Mark Knopfler – Dire Straits was closer to Steely Dan than The Police. Textured, complex, soulful folksy songs. Knopfler is a fingerpicker who uses a broad range of musical style and influences. He’s done film scores, roots music, country and traditional Scottish flavored songs. Knopfler has produced others including Bob Dylan. As the main guitarist in Dire Straits, he played most everything, though later on incorporated keyboard players to broaden the sound. Knopfler’s guitar was the key to songs’ dynamics.

Jamie West-Oram – The one on this list you’ve probably never heard of. The guitar player in The Fixx. His guitar in the 1980s was as influential as The Edge, Pat Metheny, Eddie Van Halen or Peter Buck. He created many riffs for “One Thing Leads to Another” and “Are We Ourselves” and added ringing textures to such songs as “Saved By Zero” and “Stand or Fall.” A truly creative player that does not get enough credit.

Robby Krieger – The Doors signature sound owes much to Krieger’s quirky guitar sound. His style came from his interest in blues and then jazz. He was a fingerstyle player which blended well with Ray Manzarek’s keyboards. You didn’t hear a lot of traditional rock riffs, Krieger used the entire fretboard. “Love Me Two Times” and “Peace Frog” are riffy, but his songs have more adventurous fretwork.

Mike Campbell – His work with Tom Petty, the Heartbreakers, Stevie Nicks and Don Henley are well-known. He’s both a riffy guy and a superb soloist. The textures and fills he added to songs is amazing.

Peter Buck – R.E.M.’s guitar player. They started as a folk-rock band on overdrive. Initially, the sound was mostly hard-edge acoustic, but had an extra gear for electric guitars. Buck gave the band a unique, eclectic sound. It was at times jangly, with a mid-1960s pop vibe.

Prince – I don’t know how to describe Prince’s mastery or use of his creativity in creating music. He was a musical chef, blending different styles. If you want to see his brilliant playing, just watch his solos on “While My Guitar Gently Weeps.”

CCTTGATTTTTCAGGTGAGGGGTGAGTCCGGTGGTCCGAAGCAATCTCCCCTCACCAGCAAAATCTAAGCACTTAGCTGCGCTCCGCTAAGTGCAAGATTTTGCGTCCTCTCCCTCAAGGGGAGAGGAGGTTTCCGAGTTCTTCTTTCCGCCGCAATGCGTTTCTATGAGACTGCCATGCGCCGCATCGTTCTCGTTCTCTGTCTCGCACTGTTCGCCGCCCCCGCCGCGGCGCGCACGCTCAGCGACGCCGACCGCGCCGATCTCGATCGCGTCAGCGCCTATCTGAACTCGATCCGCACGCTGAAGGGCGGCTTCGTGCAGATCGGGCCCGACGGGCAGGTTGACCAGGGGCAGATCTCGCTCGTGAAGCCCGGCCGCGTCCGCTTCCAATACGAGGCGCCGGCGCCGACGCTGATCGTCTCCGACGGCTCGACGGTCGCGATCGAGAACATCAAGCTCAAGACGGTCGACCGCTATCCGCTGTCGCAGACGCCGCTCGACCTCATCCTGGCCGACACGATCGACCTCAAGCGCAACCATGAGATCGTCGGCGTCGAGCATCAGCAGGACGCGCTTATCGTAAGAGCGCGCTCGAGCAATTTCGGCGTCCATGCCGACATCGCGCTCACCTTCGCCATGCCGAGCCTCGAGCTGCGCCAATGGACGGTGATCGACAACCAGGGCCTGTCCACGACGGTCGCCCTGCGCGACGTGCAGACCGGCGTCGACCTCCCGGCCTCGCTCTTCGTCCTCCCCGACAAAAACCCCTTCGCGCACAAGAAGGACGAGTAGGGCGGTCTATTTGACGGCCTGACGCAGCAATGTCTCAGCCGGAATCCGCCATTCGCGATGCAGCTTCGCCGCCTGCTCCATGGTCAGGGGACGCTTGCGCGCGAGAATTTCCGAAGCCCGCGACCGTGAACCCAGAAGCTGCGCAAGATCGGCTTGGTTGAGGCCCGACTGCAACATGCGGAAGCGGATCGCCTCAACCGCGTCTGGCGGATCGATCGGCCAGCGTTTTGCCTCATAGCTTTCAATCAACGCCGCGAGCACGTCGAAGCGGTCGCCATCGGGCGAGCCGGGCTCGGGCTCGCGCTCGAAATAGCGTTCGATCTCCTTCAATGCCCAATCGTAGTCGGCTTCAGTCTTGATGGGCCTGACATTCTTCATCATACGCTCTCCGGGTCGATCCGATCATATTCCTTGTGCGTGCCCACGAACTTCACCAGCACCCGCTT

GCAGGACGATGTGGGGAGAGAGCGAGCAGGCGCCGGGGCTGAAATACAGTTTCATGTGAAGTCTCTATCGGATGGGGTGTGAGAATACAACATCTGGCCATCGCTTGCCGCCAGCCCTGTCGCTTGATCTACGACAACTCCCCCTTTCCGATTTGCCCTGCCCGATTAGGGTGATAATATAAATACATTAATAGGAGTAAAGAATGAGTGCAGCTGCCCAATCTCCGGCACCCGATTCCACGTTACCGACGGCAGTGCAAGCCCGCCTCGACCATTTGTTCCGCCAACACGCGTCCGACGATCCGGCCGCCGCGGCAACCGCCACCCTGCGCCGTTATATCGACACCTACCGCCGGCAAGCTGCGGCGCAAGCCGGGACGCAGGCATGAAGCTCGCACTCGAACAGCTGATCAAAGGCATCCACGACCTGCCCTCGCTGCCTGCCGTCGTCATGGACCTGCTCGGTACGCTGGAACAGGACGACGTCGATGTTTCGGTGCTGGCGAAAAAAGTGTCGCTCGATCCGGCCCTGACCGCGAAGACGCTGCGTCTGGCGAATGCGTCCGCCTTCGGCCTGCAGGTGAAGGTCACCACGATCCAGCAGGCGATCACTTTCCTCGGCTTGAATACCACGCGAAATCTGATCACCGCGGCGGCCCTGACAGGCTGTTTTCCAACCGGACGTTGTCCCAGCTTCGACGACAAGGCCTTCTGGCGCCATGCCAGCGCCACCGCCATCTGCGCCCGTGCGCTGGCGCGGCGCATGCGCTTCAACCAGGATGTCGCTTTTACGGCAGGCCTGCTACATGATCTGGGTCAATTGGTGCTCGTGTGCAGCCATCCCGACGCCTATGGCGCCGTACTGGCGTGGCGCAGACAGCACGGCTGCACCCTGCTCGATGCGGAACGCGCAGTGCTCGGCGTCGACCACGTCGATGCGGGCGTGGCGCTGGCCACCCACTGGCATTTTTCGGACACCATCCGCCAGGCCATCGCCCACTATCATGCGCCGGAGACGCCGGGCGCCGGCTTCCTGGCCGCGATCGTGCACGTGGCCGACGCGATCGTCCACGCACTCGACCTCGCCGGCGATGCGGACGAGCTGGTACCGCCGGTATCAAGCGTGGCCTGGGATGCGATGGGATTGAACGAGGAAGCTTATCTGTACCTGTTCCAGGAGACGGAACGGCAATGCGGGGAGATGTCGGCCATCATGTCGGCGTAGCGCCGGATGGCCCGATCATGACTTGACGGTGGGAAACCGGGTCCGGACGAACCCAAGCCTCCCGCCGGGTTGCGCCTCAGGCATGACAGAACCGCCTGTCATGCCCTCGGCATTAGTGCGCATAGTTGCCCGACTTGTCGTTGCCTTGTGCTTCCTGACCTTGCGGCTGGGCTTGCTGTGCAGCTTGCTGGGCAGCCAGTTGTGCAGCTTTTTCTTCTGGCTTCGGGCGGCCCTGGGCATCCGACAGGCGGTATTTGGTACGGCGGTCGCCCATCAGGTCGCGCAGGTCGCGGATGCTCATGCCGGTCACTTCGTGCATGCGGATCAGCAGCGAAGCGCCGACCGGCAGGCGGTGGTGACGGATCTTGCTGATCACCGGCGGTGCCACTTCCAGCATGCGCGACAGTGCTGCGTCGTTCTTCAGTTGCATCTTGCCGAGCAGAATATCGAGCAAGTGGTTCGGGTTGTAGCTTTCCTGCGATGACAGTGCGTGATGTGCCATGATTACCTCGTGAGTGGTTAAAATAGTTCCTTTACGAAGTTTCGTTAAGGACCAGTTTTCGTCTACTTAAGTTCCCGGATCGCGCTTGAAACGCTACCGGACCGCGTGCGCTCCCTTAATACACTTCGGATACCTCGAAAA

Carlos Santana – He has mixed a variety of styles into his music. Originality, Latin-rock was the label stuck on him, but he wondered into jazz-fusion, R&B, World Music, arena rock and funk. His solos on “Black Magic Woman”, “Europa” and “Dance Sister Dance” are soaring and soulful.

Robert Fripp – Fripp and King Crimson are synonymous with jazzed-fuel progressive rock. Fripp is not only a technician of the fret, he’s a magician with feedback, tape loops and the soundscape beyond the realm.

Pat Metheny – My one Jazz entry on the list. Metheny defies categorization. He has more Grammies than I have pairs of socks. He started with a warm, hollow body guitar sound. He branched into different effects and synthesizer devices to totally change his sound. I’m more a fan of his early work although I respect his musical evolution.

Other deserving guitar pickers: Pete Townshend, Keith Richard, Lindsey Buckingham, Ritchie Blackmore, Steve Lukather, Mick Robson, Johnny Marr, Andy Summers, Joni Mitchell, Brian May.

8 thoughts on “Innovative Guitarists

  1. You sure covered them well. Out of them all, Prince catches my attention. May I add Glen Campbell to the list, as he was part of the Wrecking Crew in L.A. and as good as they get. Maybe not a shredder like Jimi, but a very precise picker. Good list there Mike.


  2. I’ve never sat up and noticed Prince’s guitar playing, but maybe I’m letting my bias against his songs get in the way. I’ll have to check out Jamie West-Oram; the Fixx were fairly big at one time. Not sure I’d rank Peter Buck or Neil Young with the others, as much as I love Neil’s songs I’d replace either of them, easily, with Jerry Garcia.

    Thank you so much for recognizing what a talented guitarist Robin Trower is. I’ve seen him live four times, and he always blows me away. A signature, melodic sound and a great songwriter, too.


    1. When I think of Prince, it’s not the guitar playing I notice, but I’ve looked at some live performances, particularly, While My Guitar Gently Weeps” and can better appreciate his talent and often how buried his guitar playing is in his mixes.